A proposed move by Dakota County to scuttle its involvement in a powerful, if little-known, metropolitan transit board drew a testy response from the board Wednesday.

A Dakota County committee voted Tuesday to withdraw from the Counties Transit Improvement Board (CTIB), which collects a quarter-cent transit tax from five metro counties to help pay for transit projects, such as the $1.79 billion Southwest light-rail line. A vote by the full board is expected next week.

On Wednesday, the conflicts that led to the county’s impending action were laid bare at CTIB’s monthly meeting.

“If I have a problem with my wife, I don’t file for divorce until we sit down and discuss whether to stay together,” said Ramsey County Commissioner Jim McDonough, a member of the transit board.

Formed in 2008, CTIB collects the transit tax and a $20 motor vehicle sales tax from Anoka, Dakota, Hennepin, Ramsey and Washington counties to help fund the metro area’s public transportation infrastructure. But some suburban counties have complained that they’re getting less out of the deal than they put in.

CTIB Chairman Peter McLaughlin said he heard about Dakota County’s action late Tuesday, though he’d heard “rumblings” about a break before that. He said he volunteered to talk to the Dakota board about the benefits of a regional transportation network and to answer questions, but his request was subsequently “quashed.”

Dakota County, which is home to parts of the Red Line bus rapid transit line and the proposed Interstate 35W Orange Line BRT, claims that it contributed 13 percent of CTIB’s total transit tax between 2008 and 2016 but received only 7 percent of its capital and operating grants in return. Last year, Dakota County’s portion of the transit tax was $15.4 million, McLaughlin said.

Dakota County also gets about $9 million a year from a leased vehicle sales tax, part of the arrangement that created CTIB eight years ago, but McLaughlin said it was unclear whether that was part of the county’s arithmetic.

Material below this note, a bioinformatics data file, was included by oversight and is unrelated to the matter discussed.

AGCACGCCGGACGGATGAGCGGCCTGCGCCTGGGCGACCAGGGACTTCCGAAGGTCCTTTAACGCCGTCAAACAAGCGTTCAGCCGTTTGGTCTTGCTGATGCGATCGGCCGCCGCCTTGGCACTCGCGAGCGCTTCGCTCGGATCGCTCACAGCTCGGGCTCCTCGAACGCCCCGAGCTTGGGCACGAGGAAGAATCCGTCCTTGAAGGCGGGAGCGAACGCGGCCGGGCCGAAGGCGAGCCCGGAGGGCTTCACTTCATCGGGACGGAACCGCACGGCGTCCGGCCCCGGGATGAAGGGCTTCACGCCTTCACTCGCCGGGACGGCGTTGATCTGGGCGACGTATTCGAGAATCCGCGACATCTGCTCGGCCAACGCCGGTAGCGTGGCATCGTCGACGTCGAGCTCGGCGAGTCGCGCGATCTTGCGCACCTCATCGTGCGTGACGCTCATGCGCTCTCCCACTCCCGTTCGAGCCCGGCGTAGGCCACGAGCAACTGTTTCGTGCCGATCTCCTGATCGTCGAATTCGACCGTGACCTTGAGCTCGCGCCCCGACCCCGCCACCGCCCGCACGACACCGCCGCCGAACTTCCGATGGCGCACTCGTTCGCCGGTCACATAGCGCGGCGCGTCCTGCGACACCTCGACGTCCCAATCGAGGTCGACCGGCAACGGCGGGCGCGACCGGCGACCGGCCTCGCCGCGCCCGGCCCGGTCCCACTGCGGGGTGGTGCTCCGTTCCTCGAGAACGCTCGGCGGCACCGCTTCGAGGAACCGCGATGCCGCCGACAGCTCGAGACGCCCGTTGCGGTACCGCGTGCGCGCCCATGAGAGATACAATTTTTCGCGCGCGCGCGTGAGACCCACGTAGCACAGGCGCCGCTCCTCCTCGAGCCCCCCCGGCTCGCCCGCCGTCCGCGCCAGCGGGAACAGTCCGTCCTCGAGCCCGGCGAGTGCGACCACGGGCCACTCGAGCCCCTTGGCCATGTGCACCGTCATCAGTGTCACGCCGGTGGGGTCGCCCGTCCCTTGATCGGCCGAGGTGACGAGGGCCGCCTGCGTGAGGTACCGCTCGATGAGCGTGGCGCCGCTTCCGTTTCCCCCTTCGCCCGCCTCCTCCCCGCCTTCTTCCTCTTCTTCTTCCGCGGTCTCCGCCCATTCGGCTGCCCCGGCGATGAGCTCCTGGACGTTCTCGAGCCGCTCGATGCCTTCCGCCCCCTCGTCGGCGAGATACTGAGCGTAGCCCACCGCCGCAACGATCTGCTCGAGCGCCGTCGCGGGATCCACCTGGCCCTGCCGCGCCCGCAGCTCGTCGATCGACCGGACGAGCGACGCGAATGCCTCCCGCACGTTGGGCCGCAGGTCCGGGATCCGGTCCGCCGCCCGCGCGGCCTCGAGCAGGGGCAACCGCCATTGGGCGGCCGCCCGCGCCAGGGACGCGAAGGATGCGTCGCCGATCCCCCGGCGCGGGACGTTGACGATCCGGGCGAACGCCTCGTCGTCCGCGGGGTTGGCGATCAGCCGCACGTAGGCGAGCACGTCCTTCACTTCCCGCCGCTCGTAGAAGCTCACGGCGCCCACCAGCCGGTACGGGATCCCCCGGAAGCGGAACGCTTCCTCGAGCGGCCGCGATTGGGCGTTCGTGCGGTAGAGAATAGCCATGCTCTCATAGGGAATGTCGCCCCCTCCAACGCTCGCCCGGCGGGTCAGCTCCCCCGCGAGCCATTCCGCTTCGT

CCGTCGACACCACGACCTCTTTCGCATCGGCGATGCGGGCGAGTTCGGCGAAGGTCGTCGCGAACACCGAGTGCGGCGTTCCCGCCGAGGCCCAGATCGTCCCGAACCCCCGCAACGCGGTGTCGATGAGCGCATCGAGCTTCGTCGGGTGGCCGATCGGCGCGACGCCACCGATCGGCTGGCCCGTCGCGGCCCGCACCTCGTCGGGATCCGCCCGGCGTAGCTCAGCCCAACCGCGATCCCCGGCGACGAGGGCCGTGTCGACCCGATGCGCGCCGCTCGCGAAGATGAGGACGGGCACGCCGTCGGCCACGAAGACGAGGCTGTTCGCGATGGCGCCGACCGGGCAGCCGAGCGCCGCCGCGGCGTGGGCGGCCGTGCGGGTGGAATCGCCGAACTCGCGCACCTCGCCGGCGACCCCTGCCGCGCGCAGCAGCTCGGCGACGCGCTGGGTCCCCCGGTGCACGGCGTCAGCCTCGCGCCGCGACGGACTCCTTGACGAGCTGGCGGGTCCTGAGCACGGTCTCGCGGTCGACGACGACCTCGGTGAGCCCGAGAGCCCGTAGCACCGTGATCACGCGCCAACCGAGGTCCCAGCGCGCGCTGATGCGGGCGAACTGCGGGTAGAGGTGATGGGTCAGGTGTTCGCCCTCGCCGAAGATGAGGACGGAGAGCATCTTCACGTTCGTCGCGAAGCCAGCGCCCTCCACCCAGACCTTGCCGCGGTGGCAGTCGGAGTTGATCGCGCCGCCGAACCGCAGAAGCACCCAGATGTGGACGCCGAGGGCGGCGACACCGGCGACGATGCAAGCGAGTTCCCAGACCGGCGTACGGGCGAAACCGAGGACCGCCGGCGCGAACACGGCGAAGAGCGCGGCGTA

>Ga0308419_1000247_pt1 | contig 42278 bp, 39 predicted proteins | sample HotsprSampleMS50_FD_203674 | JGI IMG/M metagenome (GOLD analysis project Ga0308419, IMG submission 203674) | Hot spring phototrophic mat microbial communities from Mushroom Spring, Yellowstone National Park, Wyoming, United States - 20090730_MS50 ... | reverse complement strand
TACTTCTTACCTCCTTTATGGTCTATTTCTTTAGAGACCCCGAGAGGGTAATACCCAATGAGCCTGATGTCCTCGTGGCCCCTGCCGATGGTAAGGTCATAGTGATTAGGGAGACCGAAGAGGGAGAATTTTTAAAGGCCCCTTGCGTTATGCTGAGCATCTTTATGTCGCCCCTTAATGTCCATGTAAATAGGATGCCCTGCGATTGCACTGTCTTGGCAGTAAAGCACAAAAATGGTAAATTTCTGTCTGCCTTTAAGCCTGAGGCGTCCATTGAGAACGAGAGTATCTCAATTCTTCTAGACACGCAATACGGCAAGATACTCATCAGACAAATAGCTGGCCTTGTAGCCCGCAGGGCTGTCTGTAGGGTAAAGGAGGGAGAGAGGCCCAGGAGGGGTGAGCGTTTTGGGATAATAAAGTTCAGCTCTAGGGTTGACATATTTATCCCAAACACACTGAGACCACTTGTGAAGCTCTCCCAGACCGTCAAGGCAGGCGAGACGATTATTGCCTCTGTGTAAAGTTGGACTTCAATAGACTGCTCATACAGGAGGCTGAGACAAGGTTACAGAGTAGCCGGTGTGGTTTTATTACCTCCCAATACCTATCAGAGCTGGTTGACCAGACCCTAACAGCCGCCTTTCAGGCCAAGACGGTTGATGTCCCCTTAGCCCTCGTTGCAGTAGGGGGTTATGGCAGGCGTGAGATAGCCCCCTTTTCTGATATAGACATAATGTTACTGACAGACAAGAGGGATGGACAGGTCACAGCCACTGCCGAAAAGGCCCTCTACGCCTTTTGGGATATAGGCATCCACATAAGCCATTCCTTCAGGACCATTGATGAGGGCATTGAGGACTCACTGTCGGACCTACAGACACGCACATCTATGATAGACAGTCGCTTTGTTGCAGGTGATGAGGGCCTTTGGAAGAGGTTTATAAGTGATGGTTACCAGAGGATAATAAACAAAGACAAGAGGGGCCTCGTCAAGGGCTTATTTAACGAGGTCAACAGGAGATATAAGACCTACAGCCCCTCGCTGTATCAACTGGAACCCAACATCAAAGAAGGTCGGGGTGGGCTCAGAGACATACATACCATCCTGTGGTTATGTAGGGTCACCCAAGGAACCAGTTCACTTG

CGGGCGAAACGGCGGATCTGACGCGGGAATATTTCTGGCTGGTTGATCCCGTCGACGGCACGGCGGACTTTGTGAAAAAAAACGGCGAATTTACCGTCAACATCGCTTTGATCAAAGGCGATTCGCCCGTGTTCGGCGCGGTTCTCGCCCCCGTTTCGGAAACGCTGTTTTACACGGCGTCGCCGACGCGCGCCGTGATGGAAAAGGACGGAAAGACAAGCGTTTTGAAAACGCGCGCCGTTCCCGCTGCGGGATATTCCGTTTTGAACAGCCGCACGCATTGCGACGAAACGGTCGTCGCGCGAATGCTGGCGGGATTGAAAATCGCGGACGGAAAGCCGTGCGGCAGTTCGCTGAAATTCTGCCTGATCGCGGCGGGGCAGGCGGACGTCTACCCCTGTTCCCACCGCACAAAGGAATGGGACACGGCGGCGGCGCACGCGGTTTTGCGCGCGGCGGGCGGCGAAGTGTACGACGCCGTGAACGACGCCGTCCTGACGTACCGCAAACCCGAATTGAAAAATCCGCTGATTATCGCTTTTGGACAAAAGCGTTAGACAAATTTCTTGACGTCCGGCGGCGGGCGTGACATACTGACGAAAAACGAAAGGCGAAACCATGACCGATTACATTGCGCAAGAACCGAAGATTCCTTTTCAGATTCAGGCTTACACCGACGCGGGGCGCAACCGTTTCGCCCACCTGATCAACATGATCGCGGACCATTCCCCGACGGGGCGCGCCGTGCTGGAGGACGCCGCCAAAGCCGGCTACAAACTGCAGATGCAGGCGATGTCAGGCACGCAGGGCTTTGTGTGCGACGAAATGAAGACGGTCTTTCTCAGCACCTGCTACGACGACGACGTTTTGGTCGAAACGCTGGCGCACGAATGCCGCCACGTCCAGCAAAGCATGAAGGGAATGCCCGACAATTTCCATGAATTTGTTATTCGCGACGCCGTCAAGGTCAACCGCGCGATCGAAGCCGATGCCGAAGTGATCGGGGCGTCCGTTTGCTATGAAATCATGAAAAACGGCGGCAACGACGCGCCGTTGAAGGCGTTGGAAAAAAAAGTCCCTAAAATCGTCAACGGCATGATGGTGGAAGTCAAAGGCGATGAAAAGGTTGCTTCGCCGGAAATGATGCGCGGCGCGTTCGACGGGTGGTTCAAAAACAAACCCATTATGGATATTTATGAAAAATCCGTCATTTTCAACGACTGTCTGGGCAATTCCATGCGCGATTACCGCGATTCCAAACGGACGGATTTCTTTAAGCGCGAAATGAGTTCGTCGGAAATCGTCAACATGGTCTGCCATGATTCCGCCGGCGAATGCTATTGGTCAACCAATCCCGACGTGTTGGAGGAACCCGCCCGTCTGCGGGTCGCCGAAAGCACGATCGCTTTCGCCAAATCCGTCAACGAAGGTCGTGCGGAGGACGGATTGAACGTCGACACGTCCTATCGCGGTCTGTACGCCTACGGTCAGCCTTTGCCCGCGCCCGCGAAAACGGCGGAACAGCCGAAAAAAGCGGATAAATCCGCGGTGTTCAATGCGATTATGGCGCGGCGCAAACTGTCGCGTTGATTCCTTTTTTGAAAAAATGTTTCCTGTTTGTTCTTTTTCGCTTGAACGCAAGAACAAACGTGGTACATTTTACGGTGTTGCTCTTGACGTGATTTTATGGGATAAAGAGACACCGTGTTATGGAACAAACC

If Dakota County pulls out of CTIB, it’s unclear how the operational costs of the Red Line and ultimately the Orange Line would be paid. Currently, CTIB pays for half of those costs. McDonough raised the possibility of Dakota County picking up a share if the county breaks away, and Dakota County Commissioner Thomas Egan, a CTIB member, said he’s open to suggestions.

Egan told the group Wednesday the discussion about departing from the board has not been easy. “We have been operating under the assumption that what we’re doing is good for the region, but that’s been true only to a certain point,” he said.

Nancy Schouweiler, also a CTIB member and chairwoman of the Dakota County Board, opposes the defection and appeared visibly uncomfortable during the 2½-hour CTIB meeting. “I’m in a very awkward position,” she said.

Meanwhile, CTIB member Matt Look, an Anoka County commissioner, said “it’s inappropriate for us to be beating up on one of our members. There have been rumblings [of leaving] in Anoka County, as well. If people want to start pulling a thread on a sweater, then let’s go.”

Discussion over the way the state and region raises money for big transit projects has confounded all sorts of stakeholders of late — not just CTIB.

This year’s legislative session stalled when lawmakers failed to raise $135 million — the final local funding piece — for the Southwest project, which would link Minneapolis and Eden Prairie. Had the money been forthcoming, Southwest would have qualified for close to $900 million in federal funding.

Metropolitan Council Chairman Adam Duininck said he’s still hopeful a special session will be called to approve Southwest funding, as well as other transportation projects. If that doesn’t happen, the Met Council will explore other funding options, although he wouldn’t say what they might be.

On Wednesday, CTIB extended its own funding for Southwest by $4 million through Sept. 30 — but the amount did not increase the board’s 30 percent commitment to the project.

Last year, the board voted to suspend funding of Southwest if the local portion was not nailed down by July 1.

In a presentation, CTIB lobbyist Jeffrey Boothe said decisions that imperil local funding reverberate on the federal level in Washington, D.C. The Federal Transit Administration is a key funder of transit projects, and the process to win those funds is competitive nationwide.

“You are at a pivotal point,” he said.